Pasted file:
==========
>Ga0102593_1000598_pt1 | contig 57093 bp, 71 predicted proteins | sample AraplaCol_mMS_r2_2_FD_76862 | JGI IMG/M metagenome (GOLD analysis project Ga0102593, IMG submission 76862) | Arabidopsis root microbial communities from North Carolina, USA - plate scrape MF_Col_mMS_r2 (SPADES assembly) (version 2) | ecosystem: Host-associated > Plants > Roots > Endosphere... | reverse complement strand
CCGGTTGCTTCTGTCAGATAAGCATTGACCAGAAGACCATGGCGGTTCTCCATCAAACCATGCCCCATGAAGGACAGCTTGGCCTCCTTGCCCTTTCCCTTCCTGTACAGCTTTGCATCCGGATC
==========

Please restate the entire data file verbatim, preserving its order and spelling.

>Ga0102593_1000598_pt1 | contig 57093 bp, 71 predicted proteins | sample AraplaCol_mMS_r2_2_FD_76862 | JGI IMG/M metagenome (GOLD analysis project Ga0102593, IMG submission 76862) | Arabidopsis root microbial communities from North Carolina, USA - plate scrape MF_Col_mMS_r2 (SPADES assembly) (version 2) | ecosystem: Host-associated > Plants > Roots > Endosphere... | reverse complement strand
CCGGTTGCTTCTGTCAGATAAGCATTGACCAGAAGACCATGGCGGTTCTCCATCAAACCATGCCCCATGAAGGACAGCTTGGCCTCCTTGCCCTTTCCCTTCCTGTACAGCTTTGCATCCGGATC